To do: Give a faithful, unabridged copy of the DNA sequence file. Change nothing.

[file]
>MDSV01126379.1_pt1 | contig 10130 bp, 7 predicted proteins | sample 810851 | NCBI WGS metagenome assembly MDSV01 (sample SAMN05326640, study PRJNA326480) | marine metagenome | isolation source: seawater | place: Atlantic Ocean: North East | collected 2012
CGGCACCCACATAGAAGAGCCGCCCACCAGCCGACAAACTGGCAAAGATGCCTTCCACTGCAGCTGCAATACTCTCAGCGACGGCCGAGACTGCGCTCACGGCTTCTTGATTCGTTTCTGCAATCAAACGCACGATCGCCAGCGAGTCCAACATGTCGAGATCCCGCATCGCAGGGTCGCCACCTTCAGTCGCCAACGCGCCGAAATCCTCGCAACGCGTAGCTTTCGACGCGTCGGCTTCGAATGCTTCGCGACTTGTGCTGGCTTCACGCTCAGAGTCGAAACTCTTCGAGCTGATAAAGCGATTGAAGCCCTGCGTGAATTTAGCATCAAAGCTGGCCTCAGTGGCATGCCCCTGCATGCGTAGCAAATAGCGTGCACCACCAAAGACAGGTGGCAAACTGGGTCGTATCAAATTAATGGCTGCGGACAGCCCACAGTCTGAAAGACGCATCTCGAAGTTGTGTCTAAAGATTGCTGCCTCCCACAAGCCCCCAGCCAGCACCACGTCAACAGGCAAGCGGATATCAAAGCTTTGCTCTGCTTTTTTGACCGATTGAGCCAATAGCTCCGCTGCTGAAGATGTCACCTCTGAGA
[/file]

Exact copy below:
>MDSV01126379.1_pt1 | contig 10130 bp, 7 predicted proteins | sample 810851 | NCBI WGS metagenome assembly MDSV01 (sample SAMN05326640, study PRJNA326480) | marine metagenome | isolation source: seawater | place: Atlantic Ocean: North East | collected 2012
CGGCACCCACATAGAAGAGCCGCCCACCAGCCGACAAACTGGCAAAGATGCCTTCCACTGCAGCTGCAATACTCTCAGCGACGGCCGAGACTGCGCTCACGGCTTCTTGATTCGTTTCTGCAATCAAACGCACGATCGCCAGCGAGTCCAACATGTCGAGATCCCGCATCGCAGGGTCGCCACCTTCAGTCGCCAACGCGCCGAAATCCTCGCAACGCGTAGCTTTCGACGCGTCGGCTTCGAATGCTTCGCGACTTGTGCTGGCTTCACGCTCAGAGTCGAAACTCTTCGAGCTGATAAAGCGATTGAAGCCCTGCGTGAATTTAGCATCAAAGCTGGCCTCAGTGGCATGCCCCTGCATGCGTAGCAAATAGCGTGCACCACCAAAGACAGGTGGCAAACTGGGTCGTATCAAATTAATGGCTGCGGACAGCCCACAGTCTGAAAGACGCATCTCGAAGTTGTGTCTAAAGATTGCTGCCTCCCACAAGCCCCCAGCCAGCACCACGTCAACAGGCAAGCGGATATCAAAGCTTTGCTCTGCTTTTTTGACCGATTGAGCCAATAGCTCCGCTGCTGAAGATGTCACCTCTGAGA